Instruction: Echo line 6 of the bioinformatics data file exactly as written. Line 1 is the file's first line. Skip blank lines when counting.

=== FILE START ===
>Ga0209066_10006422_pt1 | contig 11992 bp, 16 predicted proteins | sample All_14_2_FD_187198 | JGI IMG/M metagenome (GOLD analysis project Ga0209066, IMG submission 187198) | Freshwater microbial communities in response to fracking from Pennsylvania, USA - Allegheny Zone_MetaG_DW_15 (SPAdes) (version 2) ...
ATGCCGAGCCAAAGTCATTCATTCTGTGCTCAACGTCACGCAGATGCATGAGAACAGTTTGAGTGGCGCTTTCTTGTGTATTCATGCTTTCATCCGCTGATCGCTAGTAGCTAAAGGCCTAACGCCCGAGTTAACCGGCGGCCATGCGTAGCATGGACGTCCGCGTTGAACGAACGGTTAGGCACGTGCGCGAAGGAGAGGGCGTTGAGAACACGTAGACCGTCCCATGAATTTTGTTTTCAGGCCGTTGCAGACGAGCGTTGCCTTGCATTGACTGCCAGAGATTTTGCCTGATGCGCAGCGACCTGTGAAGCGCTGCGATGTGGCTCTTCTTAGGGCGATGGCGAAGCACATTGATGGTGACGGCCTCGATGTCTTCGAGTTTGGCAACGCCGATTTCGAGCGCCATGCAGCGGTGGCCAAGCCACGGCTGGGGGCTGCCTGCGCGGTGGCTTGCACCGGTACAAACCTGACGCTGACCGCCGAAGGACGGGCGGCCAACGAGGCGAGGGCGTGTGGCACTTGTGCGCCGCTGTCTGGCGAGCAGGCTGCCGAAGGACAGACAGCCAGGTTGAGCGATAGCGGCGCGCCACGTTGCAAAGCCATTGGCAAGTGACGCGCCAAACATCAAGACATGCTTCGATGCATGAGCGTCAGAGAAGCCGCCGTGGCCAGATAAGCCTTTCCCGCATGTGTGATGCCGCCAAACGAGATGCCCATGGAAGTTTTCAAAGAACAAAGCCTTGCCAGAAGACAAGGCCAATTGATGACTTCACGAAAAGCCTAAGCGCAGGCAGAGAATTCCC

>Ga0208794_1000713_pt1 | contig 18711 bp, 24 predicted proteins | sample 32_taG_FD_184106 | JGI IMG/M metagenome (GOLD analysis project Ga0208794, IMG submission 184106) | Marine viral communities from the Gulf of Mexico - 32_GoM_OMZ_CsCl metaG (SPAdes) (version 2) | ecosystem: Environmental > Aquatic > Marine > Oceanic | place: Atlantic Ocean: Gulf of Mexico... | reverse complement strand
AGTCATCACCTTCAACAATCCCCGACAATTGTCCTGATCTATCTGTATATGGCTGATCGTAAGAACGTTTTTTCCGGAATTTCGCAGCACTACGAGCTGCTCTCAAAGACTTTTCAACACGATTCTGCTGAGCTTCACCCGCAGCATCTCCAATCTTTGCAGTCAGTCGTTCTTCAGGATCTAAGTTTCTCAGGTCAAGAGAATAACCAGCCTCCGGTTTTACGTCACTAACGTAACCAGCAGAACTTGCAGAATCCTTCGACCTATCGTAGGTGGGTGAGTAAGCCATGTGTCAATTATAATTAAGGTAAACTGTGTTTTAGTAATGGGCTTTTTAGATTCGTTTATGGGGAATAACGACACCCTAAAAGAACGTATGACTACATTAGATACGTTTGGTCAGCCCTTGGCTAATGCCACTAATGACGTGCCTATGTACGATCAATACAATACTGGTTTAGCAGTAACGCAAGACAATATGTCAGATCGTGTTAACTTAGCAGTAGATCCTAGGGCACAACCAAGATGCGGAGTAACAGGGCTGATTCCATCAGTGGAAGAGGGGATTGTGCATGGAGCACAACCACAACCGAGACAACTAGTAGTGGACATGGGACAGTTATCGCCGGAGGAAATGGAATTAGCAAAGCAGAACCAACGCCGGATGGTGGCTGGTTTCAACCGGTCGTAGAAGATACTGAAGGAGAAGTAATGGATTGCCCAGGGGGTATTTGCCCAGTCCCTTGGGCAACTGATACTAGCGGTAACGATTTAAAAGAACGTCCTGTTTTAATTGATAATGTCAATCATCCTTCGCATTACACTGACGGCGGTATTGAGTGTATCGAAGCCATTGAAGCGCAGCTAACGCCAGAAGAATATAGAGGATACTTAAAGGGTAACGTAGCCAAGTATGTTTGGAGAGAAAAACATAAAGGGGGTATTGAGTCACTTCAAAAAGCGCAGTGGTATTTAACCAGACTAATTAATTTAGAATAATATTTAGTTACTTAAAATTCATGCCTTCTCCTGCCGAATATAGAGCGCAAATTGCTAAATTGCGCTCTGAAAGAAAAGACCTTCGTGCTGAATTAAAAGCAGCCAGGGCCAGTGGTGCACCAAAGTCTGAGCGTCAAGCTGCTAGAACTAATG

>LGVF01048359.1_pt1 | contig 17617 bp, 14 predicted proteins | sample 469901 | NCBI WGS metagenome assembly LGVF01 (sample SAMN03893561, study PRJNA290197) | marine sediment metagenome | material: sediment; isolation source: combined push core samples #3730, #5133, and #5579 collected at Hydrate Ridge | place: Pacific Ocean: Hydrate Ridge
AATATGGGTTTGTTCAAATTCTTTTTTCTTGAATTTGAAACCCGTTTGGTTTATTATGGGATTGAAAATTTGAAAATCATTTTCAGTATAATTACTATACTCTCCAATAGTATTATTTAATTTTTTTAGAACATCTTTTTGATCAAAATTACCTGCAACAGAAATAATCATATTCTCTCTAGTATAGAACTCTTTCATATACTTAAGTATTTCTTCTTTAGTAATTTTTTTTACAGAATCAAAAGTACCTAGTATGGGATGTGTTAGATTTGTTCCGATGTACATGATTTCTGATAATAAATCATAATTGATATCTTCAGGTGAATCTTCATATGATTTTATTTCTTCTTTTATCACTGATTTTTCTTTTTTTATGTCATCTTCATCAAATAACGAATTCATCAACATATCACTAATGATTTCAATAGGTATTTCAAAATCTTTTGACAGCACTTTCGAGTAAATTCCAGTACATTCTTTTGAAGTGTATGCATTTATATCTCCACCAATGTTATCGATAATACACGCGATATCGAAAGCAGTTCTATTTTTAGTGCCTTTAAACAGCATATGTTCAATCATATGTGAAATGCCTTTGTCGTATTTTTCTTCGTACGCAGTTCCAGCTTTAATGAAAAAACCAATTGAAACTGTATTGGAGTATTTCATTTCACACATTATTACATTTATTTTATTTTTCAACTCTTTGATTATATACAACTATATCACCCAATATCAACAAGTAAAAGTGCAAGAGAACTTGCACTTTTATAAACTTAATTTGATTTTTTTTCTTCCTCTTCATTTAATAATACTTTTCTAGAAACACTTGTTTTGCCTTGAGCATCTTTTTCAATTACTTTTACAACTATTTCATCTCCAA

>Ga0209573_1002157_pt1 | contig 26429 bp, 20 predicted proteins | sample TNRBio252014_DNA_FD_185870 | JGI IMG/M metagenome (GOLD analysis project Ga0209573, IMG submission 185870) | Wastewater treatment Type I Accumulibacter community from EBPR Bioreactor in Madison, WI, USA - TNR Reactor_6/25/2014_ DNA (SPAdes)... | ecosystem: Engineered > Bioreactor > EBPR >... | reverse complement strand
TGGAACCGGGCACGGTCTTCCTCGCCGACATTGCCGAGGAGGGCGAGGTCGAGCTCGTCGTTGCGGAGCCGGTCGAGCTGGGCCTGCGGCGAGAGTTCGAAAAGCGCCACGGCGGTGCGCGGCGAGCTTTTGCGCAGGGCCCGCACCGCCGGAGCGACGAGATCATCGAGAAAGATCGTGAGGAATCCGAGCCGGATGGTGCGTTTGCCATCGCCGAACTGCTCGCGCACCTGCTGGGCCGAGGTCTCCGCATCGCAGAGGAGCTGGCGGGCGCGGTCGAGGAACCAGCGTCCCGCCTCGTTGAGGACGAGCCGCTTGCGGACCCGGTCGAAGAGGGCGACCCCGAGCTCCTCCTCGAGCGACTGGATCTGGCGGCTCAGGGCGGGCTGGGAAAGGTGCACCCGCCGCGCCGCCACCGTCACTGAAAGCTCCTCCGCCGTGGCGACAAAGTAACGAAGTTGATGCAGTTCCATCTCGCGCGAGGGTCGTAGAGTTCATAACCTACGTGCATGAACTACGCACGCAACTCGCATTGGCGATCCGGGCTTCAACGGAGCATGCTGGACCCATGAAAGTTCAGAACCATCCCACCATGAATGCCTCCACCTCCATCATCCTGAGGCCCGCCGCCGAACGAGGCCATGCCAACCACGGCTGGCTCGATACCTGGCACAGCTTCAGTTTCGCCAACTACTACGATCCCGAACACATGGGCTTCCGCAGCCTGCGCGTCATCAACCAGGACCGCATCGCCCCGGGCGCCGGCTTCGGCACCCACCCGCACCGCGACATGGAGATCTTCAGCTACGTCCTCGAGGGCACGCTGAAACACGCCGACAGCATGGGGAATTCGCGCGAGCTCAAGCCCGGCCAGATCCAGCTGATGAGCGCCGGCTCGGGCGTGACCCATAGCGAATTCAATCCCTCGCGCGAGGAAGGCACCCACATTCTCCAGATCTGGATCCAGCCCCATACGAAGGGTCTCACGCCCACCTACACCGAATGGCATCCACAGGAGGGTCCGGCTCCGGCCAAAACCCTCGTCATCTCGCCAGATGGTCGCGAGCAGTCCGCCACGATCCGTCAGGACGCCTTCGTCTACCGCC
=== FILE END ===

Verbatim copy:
AATATGGGTTTGTTCAAATTCTTTTTTCTTGAATTTGAAACCCGTTTGGTTTATTATGGGATTGAAAATTTGAAAATCATTTTCAGTATAATTACTATACTCTCCAATAGTATTATTTAATTTTTTTAGAACATCTTTTTGATCAAAATTACCTGCAACAGAAATAATCATATTCTCTCTAGTATAGAACTCTTTCATATACTTAAGTATTTCTTCTTTAGTAATTTTTTTTACAGAATCAAAAGTACCTAGTATGGGATGTGTTAGATTTGTTCCGATGTACATGATTTCTGATAATAAATCATAATTGATATCTTCAGGTGAATCTTCATATGATTTTATTTCTTCTTTTATCACTGATTTTTCTTTTTTTATGTCATCTTCATCAAATAACGAATTCATCAACATATCACTAATGATTTCAATAGGTATTTCAAAATCTTTTGACAGCACTTTCGAGTAAATTCCAGTACATTCTTTTGAAGTGTATGCATTTATATCTCCACCAATGTTATCGATAATACACGCGATATCGAAAGCAGTTCTATTTTTAGTGCCTTTAAACAGCATATGTTCAATCATATGTGAAATGCCTTTGTCGTATTTTTCTTCGTACGCAGTTCCAGCTTTAATGAAAAAACCAATTGAAACTGTATTGGAGTATTTCATTTCACACATTATTACATTTATTTTATTTTTCAACTCTTTGATTATATACAACTATATCACCCAATATCAACAAGTAAAAGTGCAAGAGAACTTGCACTTTTATAAACTTAATTTGATTTTTTTTCTTCCTCTTCATTTAATAATACTTTTCTAGAAACACTTGTTTTGCCTTGAGCATCTTTTTCAATTACTTTTACAACTATTTCATCTCCAA